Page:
High-street fashion chains Oasis and Warehouse are to close permanently with the loss of more than 1,800 jobs, after administrators failed to find a buyer to rescue them.
The two brands and some stock had been sold to restructuring specialist Hilco Capital, the administrators said on Thursday, but their online outlets, 92 stores and 400-plus concessions across the UK will close “indefinitely”.
“It is with great sadness that we have to announce a sale of the business has not been possible and that we are announcing so many redundancies today,” said Rob Harding, joint administrator at Deloitte.
The fashion group, which also includes The Idle Man brand, is owned by Kaupthing, the “bad bank” running off assets acquired by Icelandic banks and other investors before the global financial crisis. Last year, it sold the Karen Millen and Coast brands to Boohoo, the online retailer, via a “pre-pack” administration.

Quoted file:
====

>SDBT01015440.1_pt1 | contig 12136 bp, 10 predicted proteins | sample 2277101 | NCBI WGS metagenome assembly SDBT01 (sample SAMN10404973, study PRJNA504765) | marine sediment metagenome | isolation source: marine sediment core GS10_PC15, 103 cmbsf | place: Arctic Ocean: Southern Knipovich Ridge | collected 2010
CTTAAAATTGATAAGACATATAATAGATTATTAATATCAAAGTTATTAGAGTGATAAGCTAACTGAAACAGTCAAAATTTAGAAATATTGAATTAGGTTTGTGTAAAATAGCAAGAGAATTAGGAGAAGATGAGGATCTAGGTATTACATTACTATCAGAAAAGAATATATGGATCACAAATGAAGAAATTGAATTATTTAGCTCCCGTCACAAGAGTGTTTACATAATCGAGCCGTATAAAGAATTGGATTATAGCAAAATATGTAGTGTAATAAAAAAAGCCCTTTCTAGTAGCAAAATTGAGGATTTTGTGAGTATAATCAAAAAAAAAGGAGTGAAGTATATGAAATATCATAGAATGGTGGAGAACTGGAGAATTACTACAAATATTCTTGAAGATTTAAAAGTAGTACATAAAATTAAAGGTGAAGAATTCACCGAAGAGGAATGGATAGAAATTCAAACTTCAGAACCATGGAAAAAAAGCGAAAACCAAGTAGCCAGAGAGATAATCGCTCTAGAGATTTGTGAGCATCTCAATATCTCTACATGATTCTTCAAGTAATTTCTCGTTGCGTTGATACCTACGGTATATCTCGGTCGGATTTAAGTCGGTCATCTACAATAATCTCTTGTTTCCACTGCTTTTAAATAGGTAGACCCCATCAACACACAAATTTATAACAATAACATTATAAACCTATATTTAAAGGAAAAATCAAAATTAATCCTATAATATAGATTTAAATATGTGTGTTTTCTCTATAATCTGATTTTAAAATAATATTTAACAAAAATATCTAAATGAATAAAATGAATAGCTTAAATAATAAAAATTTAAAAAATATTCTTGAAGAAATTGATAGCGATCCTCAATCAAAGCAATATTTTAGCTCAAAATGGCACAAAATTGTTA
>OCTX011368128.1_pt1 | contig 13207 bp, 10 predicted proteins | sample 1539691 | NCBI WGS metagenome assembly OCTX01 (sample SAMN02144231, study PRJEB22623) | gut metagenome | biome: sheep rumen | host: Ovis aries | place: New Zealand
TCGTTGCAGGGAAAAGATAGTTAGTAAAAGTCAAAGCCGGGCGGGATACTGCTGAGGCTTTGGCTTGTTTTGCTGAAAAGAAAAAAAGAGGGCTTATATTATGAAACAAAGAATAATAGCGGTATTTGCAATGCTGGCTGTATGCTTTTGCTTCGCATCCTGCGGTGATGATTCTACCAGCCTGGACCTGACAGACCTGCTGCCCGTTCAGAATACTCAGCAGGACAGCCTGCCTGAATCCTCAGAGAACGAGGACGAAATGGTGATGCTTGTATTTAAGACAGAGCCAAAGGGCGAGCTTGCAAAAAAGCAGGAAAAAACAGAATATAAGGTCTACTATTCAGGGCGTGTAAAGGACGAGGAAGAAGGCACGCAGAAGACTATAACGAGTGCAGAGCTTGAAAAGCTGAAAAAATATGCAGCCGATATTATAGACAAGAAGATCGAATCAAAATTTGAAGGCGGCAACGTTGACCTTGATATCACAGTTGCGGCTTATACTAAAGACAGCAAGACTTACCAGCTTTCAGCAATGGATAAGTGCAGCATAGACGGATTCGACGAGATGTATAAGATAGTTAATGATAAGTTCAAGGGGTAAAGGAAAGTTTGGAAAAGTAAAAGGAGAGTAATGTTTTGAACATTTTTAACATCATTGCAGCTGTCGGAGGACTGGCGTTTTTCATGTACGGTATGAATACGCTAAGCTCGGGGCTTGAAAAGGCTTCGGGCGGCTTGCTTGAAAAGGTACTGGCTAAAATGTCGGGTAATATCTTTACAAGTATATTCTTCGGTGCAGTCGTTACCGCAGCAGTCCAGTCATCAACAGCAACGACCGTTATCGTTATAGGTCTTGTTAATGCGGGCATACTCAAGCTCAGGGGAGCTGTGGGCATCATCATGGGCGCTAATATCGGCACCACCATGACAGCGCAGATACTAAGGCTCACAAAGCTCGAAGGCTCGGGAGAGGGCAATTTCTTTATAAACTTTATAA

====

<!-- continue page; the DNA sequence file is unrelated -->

Deloitte was appointed to the Oasis group this month and had hoped to reopen stores after the lockdown. But it said the costs of delivering clothes bought over the internet had kept rising until a decision was made to suspend online trading last week, at which point it became “clear” that it would not be possible to sell the business.
“Covid-19 has presented extraordinary challenges which have devastated the retail industry,” Mr Harding said.
Kaupthing had hoped to sell the business as a going concern, but that plan was derailed by the onset of coronavirus, which has led to empty high streets and plummeting demand. Laura Ashley, Cath Kidston and Debenhams have also recently appointed administrators, with the latter pursuing a “light touch” administration that keeps existing management in place.
John Stevenson, analyst at Peel Hunt, said it would be hard to find buyers for retail businesses in the current situation. “No one knows how exit from lockdown will look like.”
Hashim Ladha, who was appointed chief executive of Oasis and its associated brands in late 2018, left the company this week. He had enjoyed some success in extending the company’s loans and improving online trading.
In the year to March 2019, the last for which accounts are available, the group returned to a small profit having lost £10m the previous year.